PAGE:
Inclusive is not a feature list

INCLUSIVE from Microsoft Design on Vimeo.

I love the video that Microsoft recently put out about Inclusive Design. It uses several design stories to illustrate how inclusive design needs to start with an individual and be user centered. I learned so much from many of the amazing people featured in this video. Also, it’s delightful to watch a video that presents such strong ideas and has such high production values.

This quote from interaction designer Mike Vanis at the 5 minute mark really stuck with me:

If you start with technology, then it just becomes a feature list.  But if you start with the person then this really amazing thing happens. They dictate the technology and you come to surprises. You arrive at a point where the technology and the person feel so close, so intimate, that you don’t actually see the technology at all anymore.

One of the stories in Inclusive is about Skype Translator (starts at 13:42). There are two threads to this story. First this video shows a school in Seattle and a school in Beijing that are using Skype Translator to bridge their linguistic differences and video chat with each other. Skype Translator is impressive, it uses speech to text, machine translation, and then text to speech to translate what someone is saying in one language into another. As part of this exchange the text of what is being said is included on the screen. The second thread is that this technology is useful in including Deaf and Hard of Hearing students in mainstreamed hearing classrooms.

Will Lewis, Principal Technical PM, Microsoft Research, says that for Deaf or Hard of Hearing students in a hearing classroom they “often require an interpreter, whether that’s a sign language interpreter, or closed captioning. The problem is that it doesn’t scale.” The underlying assumption is that there is a problem with people who are Deaf or Hard of Hearing and that there is a problem in making them fit in a hearing classroom.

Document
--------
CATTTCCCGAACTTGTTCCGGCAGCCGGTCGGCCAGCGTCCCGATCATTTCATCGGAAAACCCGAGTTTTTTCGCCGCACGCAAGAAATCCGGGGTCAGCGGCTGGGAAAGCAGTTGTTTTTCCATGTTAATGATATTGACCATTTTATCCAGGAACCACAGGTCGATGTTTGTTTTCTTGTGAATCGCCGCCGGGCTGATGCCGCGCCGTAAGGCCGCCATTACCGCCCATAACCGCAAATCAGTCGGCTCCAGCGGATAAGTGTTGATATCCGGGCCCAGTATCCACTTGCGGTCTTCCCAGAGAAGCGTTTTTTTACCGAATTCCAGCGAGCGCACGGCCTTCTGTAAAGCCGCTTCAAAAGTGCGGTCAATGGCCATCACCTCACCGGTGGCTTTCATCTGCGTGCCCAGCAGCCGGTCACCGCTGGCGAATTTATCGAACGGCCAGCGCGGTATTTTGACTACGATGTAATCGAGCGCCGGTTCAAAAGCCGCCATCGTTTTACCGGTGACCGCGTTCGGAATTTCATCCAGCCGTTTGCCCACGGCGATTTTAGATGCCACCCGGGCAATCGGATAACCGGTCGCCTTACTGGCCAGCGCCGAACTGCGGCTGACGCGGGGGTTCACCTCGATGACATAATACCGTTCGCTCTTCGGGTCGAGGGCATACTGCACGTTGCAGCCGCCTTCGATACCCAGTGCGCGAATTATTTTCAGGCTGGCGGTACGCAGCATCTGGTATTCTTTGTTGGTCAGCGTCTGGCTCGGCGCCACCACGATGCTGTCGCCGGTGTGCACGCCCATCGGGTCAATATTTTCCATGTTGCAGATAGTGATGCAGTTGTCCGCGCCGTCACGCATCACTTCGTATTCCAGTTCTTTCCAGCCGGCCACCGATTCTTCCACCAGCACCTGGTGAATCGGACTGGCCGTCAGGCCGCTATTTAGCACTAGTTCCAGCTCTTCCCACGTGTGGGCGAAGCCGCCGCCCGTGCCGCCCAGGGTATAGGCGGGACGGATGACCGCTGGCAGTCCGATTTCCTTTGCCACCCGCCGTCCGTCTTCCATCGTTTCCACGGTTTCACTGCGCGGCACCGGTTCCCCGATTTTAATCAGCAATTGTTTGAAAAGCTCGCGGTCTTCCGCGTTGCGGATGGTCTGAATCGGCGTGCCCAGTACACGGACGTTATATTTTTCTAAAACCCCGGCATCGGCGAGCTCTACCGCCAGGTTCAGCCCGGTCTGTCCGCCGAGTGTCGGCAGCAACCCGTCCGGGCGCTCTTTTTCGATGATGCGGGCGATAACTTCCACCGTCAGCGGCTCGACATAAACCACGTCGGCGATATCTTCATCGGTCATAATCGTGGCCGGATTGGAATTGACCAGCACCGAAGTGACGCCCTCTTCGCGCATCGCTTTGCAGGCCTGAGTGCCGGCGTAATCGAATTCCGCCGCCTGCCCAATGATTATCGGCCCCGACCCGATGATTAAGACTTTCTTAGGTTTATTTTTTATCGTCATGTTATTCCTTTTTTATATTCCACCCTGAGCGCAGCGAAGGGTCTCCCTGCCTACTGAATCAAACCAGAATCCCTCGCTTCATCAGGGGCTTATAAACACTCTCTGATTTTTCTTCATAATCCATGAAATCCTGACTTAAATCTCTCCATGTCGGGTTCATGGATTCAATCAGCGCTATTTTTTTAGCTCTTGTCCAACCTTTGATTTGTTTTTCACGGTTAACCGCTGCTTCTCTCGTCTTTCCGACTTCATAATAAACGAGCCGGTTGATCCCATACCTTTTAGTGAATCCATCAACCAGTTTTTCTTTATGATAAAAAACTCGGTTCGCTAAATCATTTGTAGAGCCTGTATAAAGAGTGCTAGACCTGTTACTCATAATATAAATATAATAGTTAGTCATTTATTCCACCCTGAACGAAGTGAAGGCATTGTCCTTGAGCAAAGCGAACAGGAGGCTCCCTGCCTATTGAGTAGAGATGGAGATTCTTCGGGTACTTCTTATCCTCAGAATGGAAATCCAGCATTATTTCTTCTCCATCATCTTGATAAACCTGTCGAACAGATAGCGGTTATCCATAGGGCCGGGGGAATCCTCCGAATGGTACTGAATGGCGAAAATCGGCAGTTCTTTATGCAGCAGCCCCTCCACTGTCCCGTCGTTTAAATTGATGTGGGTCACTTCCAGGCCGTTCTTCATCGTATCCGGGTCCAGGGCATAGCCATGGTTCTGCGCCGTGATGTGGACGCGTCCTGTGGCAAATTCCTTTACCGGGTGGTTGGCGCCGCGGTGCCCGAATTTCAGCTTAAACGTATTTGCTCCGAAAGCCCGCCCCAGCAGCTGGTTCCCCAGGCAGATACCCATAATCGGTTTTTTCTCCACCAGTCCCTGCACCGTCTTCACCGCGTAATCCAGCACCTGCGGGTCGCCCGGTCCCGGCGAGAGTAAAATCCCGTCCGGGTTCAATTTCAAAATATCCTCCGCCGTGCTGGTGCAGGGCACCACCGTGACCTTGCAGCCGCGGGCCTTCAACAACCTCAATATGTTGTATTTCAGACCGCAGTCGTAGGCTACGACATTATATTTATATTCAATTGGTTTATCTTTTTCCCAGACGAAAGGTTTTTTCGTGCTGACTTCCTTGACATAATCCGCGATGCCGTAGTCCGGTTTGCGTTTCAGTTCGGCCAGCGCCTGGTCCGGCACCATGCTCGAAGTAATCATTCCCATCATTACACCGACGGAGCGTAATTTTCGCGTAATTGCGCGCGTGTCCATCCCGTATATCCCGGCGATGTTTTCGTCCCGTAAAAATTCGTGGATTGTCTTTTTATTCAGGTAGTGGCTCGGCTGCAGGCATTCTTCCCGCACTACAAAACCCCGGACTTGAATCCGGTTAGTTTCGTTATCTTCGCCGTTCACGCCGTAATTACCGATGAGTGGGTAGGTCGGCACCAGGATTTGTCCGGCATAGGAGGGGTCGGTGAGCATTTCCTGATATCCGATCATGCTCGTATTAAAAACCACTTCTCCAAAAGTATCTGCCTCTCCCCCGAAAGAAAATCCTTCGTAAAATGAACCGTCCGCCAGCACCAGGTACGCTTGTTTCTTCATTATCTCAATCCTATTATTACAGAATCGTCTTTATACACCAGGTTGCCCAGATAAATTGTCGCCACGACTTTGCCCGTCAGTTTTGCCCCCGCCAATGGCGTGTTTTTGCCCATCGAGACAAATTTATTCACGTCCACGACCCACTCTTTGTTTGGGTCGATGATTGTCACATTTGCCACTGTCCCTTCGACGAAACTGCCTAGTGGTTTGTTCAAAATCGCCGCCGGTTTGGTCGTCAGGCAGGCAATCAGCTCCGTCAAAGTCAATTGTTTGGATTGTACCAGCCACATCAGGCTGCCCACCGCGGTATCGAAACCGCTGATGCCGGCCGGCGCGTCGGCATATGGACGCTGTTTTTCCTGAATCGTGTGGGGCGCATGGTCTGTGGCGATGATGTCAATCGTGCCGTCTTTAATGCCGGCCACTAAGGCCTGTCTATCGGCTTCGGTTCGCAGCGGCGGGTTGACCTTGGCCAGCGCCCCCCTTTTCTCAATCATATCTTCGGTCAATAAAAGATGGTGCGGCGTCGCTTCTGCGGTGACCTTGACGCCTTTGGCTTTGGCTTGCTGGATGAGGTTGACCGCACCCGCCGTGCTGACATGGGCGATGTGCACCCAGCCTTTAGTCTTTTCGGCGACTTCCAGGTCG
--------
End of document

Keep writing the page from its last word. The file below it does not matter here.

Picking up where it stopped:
This story doesn’t fit with the fundamental concept that it’s important to start with the individual and should have been left out of this video. This segment focuses on how amazing Skype Translator is as a technology (which it is) and then tacks on two Deaf or Hard of Hearing students as an afterthought. Also, presenting cochlear implants as an amazing value neutral technology is an example of audism, or “is the notion that one is superior based on one’s ability to hear or to behave in the manner of one who hears, or that life without hearing is futile and miserable, or an attitude based on pathological thinking which results in a negative stigma toward anyone who does not hear”.

Talking this through with a friend who is Hard of Hearing and a PhD candidate revealed some underlying privacy concerns. Assuming that the machine translation is occurring on Microsoft servers means that conversations are being saved temporarily, to translate their words, and also likely permanently saved in order to improve the technology. So if Deaf and Hard of Hearing people (and the people they are communicating with) are reliant on this technology they will be under more surveillance than hearing people. This is really problematic. If the design process had started with the individual who valued privacy and dictated the technology the amazing thing that Mike Vanis talked about might have happened. Instead the story of Skype Translator is just a software feature list.

 

One thought on “Inclusive is not a feature list”

  1. Tara, you directed me here on Twitter. I’m BlackCatz there.

    Watched the video. I agree with a lot of the concepts outlined in the video. However, I agree with you that with the segment on Skype Translator, the 2 Deaf boys were a bit of a addition.

    However, one comment I noticed after that was when he said that they hadn’t expected that technology to be used by the D/HOH segment of the population…I didn’t really like the impression that hearing technology, ie cochlear implants were vital to a Deaf life. Also that interpreters were just an inconvenience.

    For myself, being a Deaf person (truthfully, being Deaf is secondary in my life, it isn’t my whole identity), inclusiveness means that I have a variety of choices in how I am included in my day to day life, at home, at work, in the stores, at the doctor’s, in the community, etc.
    This would range from using speech, sign language (both ASL and other signed languages), lip reading, writing back and forth, acting, sign language or oral interpreters, MRC Relay, VRS, faxes, email, Skype…. It is my tpright to choose what to use in any given situation, and I believe that it is everyone’s right to have those choices given to them through inclusiveness so they can also choose what they need at the time, all the time, not have someone tell them, “you use this, not that.”

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